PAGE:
In between Whitey regaling us with songs, including a soulful rendition of “Hakuna Matata” and laughing and yelling out encouragement to us as we hiked along, I had some questions for him. I wanted to know how many times he had climbed this mountain, and he told me he quit counting at 120. 120?!? For me, once proved to be a challenge. I cannot imagine trekking up and down this mountain well over 120 times. (He is still a guide today, so I can only imagine what his count is now!) He’s been working on the mountain for 7 years, beginning as a porter at 18 years old, quickly working through the ranks to assistant guide and doing all the required training to become a lead guide. He told me becoming a guide was his dream. He grew up in Moshi and spent his childhood looking out at Mt. Kilimanjaro, knowing one day he wanted to climb it. Once he did, he couldn’t wait to bring others up his beloved mountain so they could see the beauty for themselves. We were definitely in good hands with him, and his love for his job and the mountain were unmistakable. He said he feels most at home on the mountain, and when he’s gone, he can’t wait to get back.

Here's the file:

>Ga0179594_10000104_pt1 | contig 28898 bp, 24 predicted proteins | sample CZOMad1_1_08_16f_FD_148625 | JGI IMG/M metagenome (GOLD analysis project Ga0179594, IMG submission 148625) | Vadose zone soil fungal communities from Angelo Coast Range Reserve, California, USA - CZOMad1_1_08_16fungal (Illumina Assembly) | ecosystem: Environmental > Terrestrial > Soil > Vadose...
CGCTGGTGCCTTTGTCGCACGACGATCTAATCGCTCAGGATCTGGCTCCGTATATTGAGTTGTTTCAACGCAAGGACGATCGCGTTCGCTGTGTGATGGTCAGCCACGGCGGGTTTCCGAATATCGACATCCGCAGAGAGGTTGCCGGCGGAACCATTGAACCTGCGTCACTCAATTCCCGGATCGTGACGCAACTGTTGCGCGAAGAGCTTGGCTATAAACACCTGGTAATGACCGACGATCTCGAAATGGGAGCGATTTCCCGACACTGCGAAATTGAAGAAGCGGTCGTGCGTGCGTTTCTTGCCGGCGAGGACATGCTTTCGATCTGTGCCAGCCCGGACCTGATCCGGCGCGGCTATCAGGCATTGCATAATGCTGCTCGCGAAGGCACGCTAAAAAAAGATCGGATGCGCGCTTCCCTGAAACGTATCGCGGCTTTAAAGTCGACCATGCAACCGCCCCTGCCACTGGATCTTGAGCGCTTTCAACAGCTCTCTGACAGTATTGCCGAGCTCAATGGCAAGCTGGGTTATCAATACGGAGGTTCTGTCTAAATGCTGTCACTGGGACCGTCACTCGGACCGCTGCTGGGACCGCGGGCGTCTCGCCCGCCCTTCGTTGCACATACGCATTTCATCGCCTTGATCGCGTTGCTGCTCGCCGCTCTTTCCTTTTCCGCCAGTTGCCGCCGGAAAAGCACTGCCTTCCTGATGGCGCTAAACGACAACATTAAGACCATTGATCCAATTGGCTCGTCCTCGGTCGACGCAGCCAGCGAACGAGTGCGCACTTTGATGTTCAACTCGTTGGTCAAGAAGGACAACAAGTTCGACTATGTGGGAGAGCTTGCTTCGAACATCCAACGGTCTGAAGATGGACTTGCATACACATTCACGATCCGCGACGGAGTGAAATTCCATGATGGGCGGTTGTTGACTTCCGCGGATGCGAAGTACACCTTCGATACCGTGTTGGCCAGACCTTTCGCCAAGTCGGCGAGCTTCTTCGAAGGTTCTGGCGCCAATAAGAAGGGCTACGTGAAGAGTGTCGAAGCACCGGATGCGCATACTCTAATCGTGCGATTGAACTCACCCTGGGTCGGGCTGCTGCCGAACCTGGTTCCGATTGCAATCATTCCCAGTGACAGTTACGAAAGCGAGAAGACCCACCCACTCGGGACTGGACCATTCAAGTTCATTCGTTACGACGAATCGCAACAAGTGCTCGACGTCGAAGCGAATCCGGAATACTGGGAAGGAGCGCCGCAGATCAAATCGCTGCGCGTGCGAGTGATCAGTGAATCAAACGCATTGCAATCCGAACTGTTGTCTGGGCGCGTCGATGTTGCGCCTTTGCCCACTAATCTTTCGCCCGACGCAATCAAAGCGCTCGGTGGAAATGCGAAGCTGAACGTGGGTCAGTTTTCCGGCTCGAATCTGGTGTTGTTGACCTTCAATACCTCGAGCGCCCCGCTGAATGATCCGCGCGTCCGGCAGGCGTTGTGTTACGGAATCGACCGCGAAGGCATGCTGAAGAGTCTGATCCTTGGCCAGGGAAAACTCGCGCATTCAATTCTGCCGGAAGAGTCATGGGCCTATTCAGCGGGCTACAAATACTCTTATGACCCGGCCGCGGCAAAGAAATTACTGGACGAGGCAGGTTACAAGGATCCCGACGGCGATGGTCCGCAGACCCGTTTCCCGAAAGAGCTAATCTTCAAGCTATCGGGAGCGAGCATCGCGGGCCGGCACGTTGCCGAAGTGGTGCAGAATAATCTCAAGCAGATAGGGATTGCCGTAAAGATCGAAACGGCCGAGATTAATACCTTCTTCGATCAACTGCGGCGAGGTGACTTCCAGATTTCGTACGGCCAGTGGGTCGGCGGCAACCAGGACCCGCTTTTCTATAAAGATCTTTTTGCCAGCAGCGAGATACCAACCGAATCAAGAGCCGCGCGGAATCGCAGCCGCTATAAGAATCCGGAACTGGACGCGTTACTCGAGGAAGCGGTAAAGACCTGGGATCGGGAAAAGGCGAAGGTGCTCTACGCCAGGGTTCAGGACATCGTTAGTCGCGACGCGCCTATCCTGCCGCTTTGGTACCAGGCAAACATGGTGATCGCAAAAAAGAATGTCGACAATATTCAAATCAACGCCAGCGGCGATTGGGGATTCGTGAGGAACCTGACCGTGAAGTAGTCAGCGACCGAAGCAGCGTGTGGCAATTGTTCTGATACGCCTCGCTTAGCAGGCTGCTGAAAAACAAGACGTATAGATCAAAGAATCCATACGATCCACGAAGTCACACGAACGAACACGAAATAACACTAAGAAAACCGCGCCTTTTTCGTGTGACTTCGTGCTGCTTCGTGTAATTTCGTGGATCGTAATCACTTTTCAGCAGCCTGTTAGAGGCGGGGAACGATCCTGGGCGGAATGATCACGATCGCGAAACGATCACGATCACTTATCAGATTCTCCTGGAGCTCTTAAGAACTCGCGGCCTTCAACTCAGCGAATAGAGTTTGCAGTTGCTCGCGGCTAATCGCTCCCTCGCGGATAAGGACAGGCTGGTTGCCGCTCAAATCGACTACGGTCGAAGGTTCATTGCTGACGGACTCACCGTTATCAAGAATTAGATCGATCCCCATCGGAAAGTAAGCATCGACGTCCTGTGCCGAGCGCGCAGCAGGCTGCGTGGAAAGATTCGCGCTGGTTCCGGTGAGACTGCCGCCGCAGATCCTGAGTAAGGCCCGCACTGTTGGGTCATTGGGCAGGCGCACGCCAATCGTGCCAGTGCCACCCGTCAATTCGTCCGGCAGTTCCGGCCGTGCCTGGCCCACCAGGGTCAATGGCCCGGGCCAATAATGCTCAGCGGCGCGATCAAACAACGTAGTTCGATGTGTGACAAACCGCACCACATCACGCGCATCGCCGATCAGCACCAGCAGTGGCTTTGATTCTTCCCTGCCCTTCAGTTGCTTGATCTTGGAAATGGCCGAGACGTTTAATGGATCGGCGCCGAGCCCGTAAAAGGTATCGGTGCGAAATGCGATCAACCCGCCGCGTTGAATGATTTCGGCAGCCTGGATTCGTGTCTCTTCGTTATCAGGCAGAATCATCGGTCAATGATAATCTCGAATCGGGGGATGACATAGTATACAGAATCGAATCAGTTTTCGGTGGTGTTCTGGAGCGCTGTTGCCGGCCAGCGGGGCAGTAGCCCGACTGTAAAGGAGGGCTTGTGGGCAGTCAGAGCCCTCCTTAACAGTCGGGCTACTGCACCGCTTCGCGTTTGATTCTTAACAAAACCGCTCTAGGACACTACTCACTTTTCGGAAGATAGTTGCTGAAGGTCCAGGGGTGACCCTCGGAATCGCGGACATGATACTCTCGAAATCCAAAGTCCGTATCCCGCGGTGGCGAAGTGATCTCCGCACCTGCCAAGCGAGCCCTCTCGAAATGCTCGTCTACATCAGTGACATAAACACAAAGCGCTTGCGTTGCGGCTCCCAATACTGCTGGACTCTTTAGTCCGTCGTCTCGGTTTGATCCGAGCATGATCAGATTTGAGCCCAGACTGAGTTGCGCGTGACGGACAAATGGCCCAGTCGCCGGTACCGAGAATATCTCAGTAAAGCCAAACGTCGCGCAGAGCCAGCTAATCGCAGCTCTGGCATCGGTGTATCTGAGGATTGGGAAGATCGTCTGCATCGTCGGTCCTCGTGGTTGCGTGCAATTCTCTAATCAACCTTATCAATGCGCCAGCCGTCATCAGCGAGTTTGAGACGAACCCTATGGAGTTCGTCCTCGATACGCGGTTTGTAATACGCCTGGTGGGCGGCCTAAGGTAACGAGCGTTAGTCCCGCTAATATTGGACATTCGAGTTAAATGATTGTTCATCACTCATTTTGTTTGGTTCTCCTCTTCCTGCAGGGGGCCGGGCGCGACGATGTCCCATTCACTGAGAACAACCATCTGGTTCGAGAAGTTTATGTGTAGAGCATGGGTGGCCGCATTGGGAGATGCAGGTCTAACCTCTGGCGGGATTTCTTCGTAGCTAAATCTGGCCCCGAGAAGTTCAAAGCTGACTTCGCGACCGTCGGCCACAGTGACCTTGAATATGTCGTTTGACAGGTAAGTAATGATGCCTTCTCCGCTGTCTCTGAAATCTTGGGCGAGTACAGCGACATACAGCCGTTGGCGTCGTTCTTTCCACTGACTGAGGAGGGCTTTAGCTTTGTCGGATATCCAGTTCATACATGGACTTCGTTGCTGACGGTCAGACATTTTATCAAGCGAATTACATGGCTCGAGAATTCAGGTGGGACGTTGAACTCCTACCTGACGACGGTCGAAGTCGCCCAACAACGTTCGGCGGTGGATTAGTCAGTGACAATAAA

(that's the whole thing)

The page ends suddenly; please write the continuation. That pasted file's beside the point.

Around 5pm, we made it out of the jungle and into that evening’s camp, already set up and waiting for us. After settling into our tents, we met in the dining tent for hot chocolate and popcorn. Then we walked up to the ranger station to check in that we made it through day one, and then Whitey led us in what became a nightly routine of singing and dancing all together with our guides and porters.

This was a team bonding time, which became a little harder each day as our energy waned. But no matter how tired we were, we always mustered a last bit of strength for this fun. A perfect way to end each day of trekking! 

The food prepared for each of our meals along this journey was delicious, made even more so by how hungry we were by the end of each day and how impressive it was that they were making pumpkin soup, pasta dishes and tasty desserts on the side of a mountain!

After dinner each night, Whitey came in to brief us on what the following day would entail and ask each of us to share our high and low moment of the day—another great daily tradition of this trek. Bedtime came early each night as we were always exhausted from the day.

“Now I’m in my tent, writing about day one by the light of my headlamp on Mt. Kili, 3000m up. How cool is that? Amazing!”  — Journal excerpt